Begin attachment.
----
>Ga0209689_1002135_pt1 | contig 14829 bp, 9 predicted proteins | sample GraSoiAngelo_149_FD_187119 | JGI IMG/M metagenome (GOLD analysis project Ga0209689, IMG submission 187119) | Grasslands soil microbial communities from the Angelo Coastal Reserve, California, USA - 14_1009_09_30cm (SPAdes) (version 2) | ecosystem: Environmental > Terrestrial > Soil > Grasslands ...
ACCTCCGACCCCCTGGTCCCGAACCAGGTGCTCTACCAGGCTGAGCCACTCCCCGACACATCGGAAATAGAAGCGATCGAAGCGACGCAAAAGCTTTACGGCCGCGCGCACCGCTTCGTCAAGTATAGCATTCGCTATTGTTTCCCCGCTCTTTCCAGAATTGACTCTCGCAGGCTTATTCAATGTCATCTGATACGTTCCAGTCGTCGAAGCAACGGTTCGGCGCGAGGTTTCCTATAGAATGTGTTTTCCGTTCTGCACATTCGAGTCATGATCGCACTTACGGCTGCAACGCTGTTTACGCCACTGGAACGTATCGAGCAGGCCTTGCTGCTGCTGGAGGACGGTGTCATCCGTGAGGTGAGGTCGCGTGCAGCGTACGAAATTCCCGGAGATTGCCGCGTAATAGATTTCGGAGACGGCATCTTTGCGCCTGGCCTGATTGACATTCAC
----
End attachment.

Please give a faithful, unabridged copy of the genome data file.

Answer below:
>Ga0209689_1002135_pt1 | contig 14829 bp, 9 predicted proteins | sample GraSoiAngelo_149_FD_187119 | JGI IMG/M metagenome (GOLD analysis project Ga0209689, IMG submission 187119) | Grasslands soil microbial communities from the Angelo Coastal Reserve, California, USA - 14_1009_09_30cm (SPAdes) (version 2) | ecosystem: Environmental > Terrestrial > Soil > Grasslands ...
ACCTCCGACCCCCTGGTCCCGAACCAGGTGCTCTACCAGGCTGAGCCACTCCCCGACACATCGGAAATAGAAGCGATCGAAGCGACGCAAAAGCTTTACGGCCGCGCGCACCGCTTCGTCAAGTATAGCATTCGCTATTGTTTCCCCGCTCTTTCCAGAATTGACTCTCGCAGGCTTATTCAATGTCATCTGATACGTTCCAGTCGTCGAAGCAACGGTTCGGCGCGAGGTTTCCTATAGAATGTGTTTTCCGTTCTGCACATTCGAGTCATGATCGCACTTACGGCTGCAACGCTGTTTACGCCACTGGAACGTATCGAGCAGGCCTTGCTGCTGCTGGAGGACGGTGTCATCCGTGAGGTGAGGTCGCGTGCAGCGTACGAAATTCCCGGAGATTGCCGCGTAATAGATTTCGGAGACGGCATCTTTGCGCCTGGCCTGATTGACATTCAC